At that time I was still feeding processed feeds.  He was thin – or so it seemed, after all,  his ribs showed!  So I began “feeding him up”.  Oh, how I poured the groceries to that horse.  “Quality” feeds – and oil, and beet pulp, and all the good quality hay he could eat.  He became laminitic again.   Clearly feeding a horse simply to make them FAT was not a good idea (keep this in mind as it’s a recurring theme in horse nutrition) so it was back to the drawing board.

I cut out all his processed feeds, simply because I wasn’t sure where else to begin.  I kept the beet pulp as a carrier, added a source of quality protein and.. chaste tree berry. Why?  Because I read that it offered metabolic and adrenal support.  He ate it, so I kept feeding it. I added kelp. I added.. a lot of things.

What I didn’t fully understand at the time was that I had REMOVED inflammatory feed stuffs from his diet; and that was probably the most profound thing I had done for him.  Slowly.. and I do mean slowly… he began to blossom.  Eventually he became rideable and then he was restored to his former glory – a horse no one could take their eyes off of and everyone wanted to ride.

Since then I’ve learned a lot more about metabolic disorders, how they are caused and what you can do to cure them.  Yes, often they can be reversed.  I’ve recently had the opportunity to collaborate with a company who distributes quality herbs and spices and I’m going to begin offering them as part of my nutritional services.   Please inquire as to what will be available and how they should be used.  As always, consult your vet if you have any concerns about feeding your horse herbs or spics.

Expect more information coming on this subject, as not only are herbs and spices helpful for metabolic issue but also can address inflammation and hormonal problems very effectively without the unfortunate side effects of NSAIDS, steroids and artificial hormone manipulation.

 

Probiotics – worth the money?

Some are. Some aren’t.

Gut health is finally being recognized as an essential, if not vital source of well-being for horses.  A tremendous amount of time, energy and money is spent by owners trying to figure out how to prevent ulcers, how to cure ulcers, how to fatten horses up, deal with elderly horses and malabsorption issues and more.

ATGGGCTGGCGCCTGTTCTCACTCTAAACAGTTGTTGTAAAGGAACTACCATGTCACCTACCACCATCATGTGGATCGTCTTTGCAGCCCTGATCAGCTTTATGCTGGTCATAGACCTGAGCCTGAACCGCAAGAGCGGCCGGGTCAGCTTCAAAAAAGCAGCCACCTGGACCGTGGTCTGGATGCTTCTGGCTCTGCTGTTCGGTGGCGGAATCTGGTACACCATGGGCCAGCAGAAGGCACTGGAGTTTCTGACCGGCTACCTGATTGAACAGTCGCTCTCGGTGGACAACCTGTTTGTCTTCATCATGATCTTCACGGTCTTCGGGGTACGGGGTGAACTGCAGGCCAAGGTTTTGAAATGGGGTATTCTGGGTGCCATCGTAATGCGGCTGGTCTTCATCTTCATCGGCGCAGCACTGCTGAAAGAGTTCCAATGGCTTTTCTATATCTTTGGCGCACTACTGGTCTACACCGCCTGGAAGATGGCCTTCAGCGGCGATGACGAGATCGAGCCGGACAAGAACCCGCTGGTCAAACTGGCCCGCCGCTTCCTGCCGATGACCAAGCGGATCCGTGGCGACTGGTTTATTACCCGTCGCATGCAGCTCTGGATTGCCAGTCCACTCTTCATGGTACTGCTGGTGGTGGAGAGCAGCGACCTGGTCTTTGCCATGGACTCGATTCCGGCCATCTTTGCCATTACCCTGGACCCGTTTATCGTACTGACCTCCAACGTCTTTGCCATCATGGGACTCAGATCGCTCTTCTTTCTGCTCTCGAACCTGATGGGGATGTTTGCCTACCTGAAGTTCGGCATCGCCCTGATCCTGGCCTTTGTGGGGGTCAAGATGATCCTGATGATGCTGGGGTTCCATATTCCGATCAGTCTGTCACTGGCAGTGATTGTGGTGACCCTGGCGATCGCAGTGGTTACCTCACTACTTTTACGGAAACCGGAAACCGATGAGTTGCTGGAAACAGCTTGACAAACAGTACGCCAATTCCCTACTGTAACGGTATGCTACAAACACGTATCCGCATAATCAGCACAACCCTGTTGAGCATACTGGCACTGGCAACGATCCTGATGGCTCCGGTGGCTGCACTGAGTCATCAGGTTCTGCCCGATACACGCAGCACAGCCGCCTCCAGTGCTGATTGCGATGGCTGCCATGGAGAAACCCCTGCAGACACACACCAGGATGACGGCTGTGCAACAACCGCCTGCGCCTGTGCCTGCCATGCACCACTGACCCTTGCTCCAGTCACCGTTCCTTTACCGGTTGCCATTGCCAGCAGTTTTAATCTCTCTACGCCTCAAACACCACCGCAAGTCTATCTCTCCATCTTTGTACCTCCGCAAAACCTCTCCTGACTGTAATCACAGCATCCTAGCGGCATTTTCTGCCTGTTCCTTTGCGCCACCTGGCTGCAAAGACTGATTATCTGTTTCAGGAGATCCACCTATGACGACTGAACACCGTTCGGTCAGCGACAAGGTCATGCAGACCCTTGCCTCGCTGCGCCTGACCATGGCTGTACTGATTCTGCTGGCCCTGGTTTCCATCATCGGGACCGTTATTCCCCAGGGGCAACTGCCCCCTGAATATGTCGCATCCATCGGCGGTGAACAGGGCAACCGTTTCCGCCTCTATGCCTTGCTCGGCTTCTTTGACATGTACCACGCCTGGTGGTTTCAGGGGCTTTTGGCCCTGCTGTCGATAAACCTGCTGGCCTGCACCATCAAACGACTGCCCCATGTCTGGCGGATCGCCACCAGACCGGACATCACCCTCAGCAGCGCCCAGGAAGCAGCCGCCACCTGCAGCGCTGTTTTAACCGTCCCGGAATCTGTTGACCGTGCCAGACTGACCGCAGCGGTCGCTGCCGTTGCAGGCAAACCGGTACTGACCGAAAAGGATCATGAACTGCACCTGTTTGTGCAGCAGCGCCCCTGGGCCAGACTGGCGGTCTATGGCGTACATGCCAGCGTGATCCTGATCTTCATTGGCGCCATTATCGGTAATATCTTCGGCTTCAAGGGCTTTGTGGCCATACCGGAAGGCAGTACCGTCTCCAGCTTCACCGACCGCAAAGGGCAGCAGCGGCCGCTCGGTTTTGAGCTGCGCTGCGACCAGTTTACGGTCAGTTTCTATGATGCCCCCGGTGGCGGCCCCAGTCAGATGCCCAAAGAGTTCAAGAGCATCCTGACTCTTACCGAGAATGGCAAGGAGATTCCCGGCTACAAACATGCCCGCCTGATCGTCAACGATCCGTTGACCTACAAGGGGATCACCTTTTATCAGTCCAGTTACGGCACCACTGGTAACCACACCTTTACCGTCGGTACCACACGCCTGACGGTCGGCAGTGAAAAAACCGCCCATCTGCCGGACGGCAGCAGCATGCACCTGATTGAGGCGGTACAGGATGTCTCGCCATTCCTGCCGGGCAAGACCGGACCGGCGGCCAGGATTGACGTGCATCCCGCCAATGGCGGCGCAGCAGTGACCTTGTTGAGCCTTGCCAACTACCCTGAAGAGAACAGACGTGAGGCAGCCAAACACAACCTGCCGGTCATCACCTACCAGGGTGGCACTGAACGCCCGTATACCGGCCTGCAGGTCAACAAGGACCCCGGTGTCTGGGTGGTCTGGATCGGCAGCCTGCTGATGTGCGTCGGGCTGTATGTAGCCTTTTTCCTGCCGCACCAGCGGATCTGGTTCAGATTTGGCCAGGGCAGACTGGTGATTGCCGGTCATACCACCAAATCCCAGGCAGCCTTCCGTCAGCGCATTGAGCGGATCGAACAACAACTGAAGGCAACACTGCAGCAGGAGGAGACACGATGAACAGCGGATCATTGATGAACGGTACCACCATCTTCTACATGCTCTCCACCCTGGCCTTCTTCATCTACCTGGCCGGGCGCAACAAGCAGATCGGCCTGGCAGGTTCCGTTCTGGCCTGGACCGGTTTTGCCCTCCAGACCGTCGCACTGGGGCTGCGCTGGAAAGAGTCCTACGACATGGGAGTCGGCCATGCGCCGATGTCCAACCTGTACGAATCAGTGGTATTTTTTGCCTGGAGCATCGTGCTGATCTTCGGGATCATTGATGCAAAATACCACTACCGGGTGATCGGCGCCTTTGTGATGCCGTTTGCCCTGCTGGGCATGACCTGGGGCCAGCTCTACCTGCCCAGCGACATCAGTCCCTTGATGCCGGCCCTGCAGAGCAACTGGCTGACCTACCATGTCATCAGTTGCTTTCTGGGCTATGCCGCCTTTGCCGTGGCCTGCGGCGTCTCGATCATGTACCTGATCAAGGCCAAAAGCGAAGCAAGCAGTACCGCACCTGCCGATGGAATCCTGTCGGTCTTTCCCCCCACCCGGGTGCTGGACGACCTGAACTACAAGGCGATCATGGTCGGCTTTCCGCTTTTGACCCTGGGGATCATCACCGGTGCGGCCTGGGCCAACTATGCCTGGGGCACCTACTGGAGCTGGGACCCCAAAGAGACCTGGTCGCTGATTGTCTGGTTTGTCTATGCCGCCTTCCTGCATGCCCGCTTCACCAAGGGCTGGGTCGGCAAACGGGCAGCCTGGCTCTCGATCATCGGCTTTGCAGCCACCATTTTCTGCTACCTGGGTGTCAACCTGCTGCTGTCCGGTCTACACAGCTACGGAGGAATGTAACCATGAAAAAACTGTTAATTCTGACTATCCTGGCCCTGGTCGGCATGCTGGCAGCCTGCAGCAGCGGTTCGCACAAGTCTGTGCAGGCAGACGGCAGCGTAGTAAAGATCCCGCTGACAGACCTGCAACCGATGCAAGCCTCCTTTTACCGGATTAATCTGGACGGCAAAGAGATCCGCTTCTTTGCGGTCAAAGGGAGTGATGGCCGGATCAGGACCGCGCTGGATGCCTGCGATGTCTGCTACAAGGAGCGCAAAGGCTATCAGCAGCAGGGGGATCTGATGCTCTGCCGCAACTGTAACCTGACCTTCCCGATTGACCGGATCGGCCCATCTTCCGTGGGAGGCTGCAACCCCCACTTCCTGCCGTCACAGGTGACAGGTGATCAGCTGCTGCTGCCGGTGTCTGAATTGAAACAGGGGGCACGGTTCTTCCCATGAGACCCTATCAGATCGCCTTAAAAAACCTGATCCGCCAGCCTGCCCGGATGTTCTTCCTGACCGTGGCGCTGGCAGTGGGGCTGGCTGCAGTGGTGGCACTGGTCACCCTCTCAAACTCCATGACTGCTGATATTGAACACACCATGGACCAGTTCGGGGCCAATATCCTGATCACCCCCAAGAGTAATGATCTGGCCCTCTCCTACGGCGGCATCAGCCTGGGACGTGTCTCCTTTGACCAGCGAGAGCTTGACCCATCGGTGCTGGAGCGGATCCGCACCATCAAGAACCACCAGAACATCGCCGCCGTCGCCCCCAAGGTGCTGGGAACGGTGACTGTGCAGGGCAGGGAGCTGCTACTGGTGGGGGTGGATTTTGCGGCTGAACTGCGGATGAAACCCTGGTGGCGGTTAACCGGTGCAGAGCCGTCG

Many horses are put on Gastroguard (omeprazole) without any plan for what to do when they come off of it. This is unfortunate because all gastric acid pump inhibitors cause a rebound effect when they are stopped.  Often horses go right back on them and sometimes even stay on them – sometimes at half or quarter doses – forever.  For what it’s worth, they were never designed for humans or horses to be kept on for long periods of time because you and your horse really do need stomach acid to digest food and they inhibit uptake of calcium.

So what can you do?  If you haven’t considered the link between processed feeds and ulcers, you should. Forage first, nutrition second, calories third.. can all be achieved without a bag of processed feed.  Grass is the ultimate ulcer cure if you have the patience for it to work its magic.

Other things besides ulcers and omeprazole cause gut issues.  Antibiotics are the obvious one.  They kill all bacteria including the good ones.  When you need them, you need them – but afterwards you need to do something to fix the damage.

An often overlooked issue in the gut is laminitis. Laminitis – unless you’ve bedded your horse down on black walnut shavings, or your horse is PPID, or has something like a vaccine or steroid reaction – begins in the hind gut.  Horses who are laminitic need gastric support also.

I do use and recommend a probiotic.  I tried things like Probios.. I saw no change.  I stumbled across this stuff more years ago than I can remember and gave it a try. I liked that it is made by a small company ( was VERY small at the time) that bred dogs and specialized in supplements. I liked how accessible they were and how their product actually worked.  15 years later, I’m still using it.